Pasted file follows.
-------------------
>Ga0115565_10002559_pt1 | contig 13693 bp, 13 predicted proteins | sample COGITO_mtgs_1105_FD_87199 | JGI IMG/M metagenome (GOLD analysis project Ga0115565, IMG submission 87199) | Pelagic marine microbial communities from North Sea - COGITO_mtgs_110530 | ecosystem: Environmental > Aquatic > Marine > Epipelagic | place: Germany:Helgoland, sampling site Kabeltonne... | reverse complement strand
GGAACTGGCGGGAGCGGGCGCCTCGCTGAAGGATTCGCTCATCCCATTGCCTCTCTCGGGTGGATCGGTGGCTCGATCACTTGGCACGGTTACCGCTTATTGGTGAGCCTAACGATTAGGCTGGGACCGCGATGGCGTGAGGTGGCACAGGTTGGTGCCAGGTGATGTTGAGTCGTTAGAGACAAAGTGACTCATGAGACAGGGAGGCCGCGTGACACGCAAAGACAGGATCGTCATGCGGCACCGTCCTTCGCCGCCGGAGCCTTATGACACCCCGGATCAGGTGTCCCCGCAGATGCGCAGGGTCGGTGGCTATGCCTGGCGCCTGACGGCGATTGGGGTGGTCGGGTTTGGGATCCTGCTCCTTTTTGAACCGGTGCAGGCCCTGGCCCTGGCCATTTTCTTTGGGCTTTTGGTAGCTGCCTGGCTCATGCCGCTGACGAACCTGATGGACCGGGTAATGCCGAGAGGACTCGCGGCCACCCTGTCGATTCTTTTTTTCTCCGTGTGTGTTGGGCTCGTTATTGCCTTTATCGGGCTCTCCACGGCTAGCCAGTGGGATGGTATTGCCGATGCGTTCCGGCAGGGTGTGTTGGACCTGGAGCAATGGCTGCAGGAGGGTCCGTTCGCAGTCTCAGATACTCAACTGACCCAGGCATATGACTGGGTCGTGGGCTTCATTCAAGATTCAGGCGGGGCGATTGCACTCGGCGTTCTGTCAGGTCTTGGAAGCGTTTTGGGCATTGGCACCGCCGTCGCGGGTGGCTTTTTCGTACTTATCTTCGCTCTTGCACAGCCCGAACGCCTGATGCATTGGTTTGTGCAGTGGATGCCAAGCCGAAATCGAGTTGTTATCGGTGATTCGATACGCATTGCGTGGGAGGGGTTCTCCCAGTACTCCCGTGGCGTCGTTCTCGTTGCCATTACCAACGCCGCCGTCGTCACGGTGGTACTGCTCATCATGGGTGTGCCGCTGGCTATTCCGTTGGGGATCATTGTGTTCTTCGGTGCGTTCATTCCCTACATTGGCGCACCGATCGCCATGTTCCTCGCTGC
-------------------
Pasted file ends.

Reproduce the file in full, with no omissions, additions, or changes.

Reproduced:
>Ga0115565_10002559_pt1 | contig 13693 bp, 13 predicted proteins | sample COGITO_mtgs_1105_FD_87199 | JGI IMG/M metagenome (GOLD analysis project Ga0115565, IMG submission 87199) | Pelagic marine microbial communities from North Sea - COGITO_mtgs_110530 | ecosystem: Environmental > Aquatic > Marine > Epipelagic | place: Germany:Helgoland, sampling site Kabeltonne... | reverse complement strand
GGAACTGGCGGGAGCGGGCGCCTCGCTGAAGGATTCGCTCATCCCATTGCCTCTCTCGGGTGGATCGGTGGCTCGATCACTTGGCACGGTTACCGCTTATTGGTGAGCCTAACGATTAGGCTGGGACCGCGATGGCGTGAGGTGGCACAGGTTGGTGCCAGGTGATGTTGAGTCGTTAGAGACAAAGTGACTCATGAGACAGGGAGGCCGCGTGACACGCAAAGACAGGATCGTCATGCGGCACCGTCCTTCGCCGCCGGAGCCTTATGACACCCCGGATCAGGTGTCCCCGCAGATGCGCAGGGTCGGTGGCTATGCCTGGCGCCTGACGGCGATTGGGGTGGTCGGGTTTGGGATCCTGCTCCTTTTTGAACCGGTGCAGGCCCTGGCCCTGGCCATTTTCTTTGGGCTTTTGGTAGCTGCCTGGCTCATGCCGCTGACGAACCTGATGGACCGGGTAATGCCGAGAGGACTCGCGGCCACCCTGTCGATTCTTTTTTTCTCCGTGTGTGTTGGGCTCGTTATTGCCTTTATCGGGCTCTCCACGGCTAGCCAGTGGGATGGTATTGCCGATGCGTTCCGGCAGGGTGTGTTGGACCTGGAGCAATGGCTGCAGGAGGGTCCGTTCGCAGTCTCAGATACTCAACTGACCCAGGCATATGACTGGGTCGTGGGCTTCATTCAAGATTCAGGCGGGGCGATTGCACTCGGCGTTCTGTCAGGTCTTGGAAGCGTTTTGGGCATTGGCACCGCCGTCGCGGGTGGCTTTTTCGTACTTATCTTCGCTCTTGCACAGCCCGAACGCCTGATGCATTGGTTTGTGCAGTGGATGCCAAGCCGAAATCGAGTTGTTATCGGTGATTCGATACGCATTGCGTGGGAGGGGTTCTCCCAGTACTCCCGTGGCGTCGTTCTCGTTGCCATTACCAACGCCGCCGTCGTCACGGTGGTACTGCTCATCATGGGTGTGCCGCTGGCTATTCCGTTGGGGATCATTGTGTTCTTCGGTGCGTTCATTCCCTACATTGGCGCACCGATCGCCATGTTCCTCGCTGC